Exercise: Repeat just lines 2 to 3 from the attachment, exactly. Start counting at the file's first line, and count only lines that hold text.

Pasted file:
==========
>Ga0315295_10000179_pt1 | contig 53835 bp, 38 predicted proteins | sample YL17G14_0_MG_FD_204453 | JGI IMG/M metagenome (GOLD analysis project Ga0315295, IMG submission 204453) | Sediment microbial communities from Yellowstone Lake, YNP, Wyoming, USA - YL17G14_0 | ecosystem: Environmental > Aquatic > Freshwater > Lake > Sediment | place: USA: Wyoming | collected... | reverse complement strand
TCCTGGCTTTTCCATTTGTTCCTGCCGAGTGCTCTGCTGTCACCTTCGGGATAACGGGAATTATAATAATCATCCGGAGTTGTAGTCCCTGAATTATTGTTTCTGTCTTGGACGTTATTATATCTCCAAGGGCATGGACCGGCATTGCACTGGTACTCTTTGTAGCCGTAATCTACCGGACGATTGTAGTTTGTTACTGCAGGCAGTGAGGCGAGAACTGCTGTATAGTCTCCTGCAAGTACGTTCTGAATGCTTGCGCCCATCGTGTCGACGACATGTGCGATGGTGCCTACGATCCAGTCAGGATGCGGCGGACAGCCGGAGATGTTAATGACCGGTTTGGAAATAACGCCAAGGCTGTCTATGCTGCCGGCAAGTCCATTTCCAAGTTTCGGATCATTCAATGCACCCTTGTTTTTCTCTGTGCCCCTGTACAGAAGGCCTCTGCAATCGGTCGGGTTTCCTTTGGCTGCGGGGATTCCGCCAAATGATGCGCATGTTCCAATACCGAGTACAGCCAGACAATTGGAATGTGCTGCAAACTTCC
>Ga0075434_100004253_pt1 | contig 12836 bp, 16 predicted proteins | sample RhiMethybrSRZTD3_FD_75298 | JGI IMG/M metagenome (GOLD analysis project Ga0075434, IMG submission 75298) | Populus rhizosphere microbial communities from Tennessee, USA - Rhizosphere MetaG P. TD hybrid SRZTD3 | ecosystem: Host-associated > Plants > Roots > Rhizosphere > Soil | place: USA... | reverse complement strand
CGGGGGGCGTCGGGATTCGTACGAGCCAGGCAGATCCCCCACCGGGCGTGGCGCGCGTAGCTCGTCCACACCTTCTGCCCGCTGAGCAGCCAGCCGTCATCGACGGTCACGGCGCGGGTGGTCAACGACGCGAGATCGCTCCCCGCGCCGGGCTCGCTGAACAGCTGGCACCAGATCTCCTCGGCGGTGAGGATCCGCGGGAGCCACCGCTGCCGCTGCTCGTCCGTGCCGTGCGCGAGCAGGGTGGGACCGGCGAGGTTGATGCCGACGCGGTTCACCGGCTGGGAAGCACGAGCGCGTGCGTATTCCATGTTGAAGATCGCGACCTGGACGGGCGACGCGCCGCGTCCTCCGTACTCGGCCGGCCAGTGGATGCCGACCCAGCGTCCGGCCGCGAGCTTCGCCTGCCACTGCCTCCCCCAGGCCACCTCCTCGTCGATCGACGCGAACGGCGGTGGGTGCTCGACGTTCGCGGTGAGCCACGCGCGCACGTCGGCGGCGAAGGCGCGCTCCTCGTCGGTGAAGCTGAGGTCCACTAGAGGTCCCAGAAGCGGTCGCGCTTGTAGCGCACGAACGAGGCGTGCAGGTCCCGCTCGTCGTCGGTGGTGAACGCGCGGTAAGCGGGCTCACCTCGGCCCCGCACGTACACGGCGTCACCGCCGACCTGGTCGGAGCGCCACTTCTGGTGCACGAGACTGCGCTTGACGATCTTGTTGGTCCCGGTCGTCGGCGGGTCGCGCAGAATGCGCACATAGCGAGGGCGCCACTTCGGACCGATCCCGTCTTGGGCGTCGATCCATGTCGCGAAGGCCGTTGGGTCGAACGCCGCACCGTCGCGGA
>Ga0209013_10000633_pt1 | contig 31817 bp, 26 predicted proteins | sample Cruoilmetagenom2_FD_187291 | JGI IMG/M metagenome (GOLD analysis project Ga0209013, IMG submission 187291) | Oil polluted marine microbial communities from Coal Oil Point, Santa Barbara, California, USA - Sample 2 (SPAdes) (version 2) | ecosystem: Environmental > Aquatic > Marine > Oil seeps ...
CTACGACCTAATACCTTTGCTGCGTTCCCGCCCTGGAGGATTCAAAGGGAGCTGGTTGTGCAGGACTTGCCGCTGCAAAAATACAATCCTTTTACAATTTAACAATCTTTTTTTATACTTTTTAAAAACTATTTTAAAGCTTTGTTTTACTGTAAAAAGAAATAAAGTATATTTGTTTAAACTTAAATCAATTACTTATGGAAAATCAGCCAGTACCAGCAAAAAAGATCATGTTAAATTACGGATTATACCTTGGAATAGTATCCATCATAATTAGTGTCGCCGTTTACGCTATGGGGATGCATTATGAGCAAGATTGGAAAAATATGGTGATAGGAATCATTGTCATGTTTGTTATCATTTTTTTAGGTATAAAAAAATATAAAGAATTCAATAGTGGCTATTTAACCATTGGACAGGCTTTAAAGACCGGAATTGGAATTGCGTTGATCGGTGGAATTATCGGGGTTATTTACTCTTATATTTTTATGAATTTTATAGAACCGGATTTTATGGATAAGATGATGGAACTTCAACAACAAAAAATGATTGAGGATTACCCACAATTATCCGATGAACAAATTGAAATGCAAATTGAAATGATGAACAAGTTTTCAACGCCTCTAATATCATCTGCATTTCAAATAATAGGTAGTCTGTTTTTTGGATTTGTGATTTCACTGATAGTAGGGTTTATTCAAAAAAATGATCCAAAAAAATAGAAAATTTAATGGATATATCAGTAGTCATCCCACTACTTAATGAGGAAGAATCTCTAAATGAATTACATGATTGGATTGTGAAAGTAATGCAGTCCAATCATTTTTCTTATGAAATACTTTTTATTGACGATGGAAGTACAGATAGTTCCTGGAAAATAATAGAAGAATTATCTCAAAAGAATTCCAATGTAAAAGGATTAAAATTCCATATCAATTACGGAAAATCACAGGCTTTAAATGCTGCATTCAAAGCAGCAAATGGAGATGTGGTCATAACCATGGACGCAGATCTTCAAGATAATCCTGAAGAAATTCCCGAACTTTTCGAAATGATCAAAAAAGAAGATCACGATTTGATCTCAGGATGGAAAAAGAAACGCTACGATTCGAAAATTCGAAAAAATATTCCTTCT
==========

TCCTGGCTTTTCCATTTGTTCCTGCCGAGTGCTCTGCTGTCACCTTCGGGATAACGGGAATTATAATAATCATCCGGAGTTGTAGTCCCTGAATTATTGTTTCTGTCTTGGACGTTATTATATCTCCAAGGGCATGGACCGGCATTGCACTGGTACTCTTTGTAGCCGTAATCTACCGGACGATTGTAGTTTGTTACTGCAGGCAGTGAGGCGAGAACTGCTGTATAGTCTCCTGCAAGTACGTTCTGAATGCTTGCGCCCATCGTGTCGACGACATGTGCGATGGTGCCTACGATCCAGTCAGGATGCGGCGGACAGCCGGAGATGTTAATGACCGGTTTGGAAATAACGCCAAGGCTGTCTATGCTGCCGGCAAGTCCATTTCCAAGTTTCGGATCATTCAATGCACCCTTGTTTTTCTCTGTGCCCCTGTACAGAAGGCCTCTGCAATCGGTCGGGTTTCCTTTGGCTGCGGGGATTCCGCCAAATGATGCGCATGTTCCAATACCGAGTACAGCCAGACAATTGGAATGTGCTGCAAACTTCC
>Ga0075434_100004253_pt1 | contig 12836 bp, 16 predicted proteins | sample RhiMethybrSRZTD3_FD_75298 | JGI IMG/M metagenome (GOLD analysis project Ga0075434, IMG submission 75298) | Populus rhizosphere microbial communities from Tennessee, USA - Rhizosphere MetaG P. TD hybrid SRZTD3 | ecosystem: Host-associated > Plants > Roots > Rhizosphere > Soil | place: USA... | reverse complement strand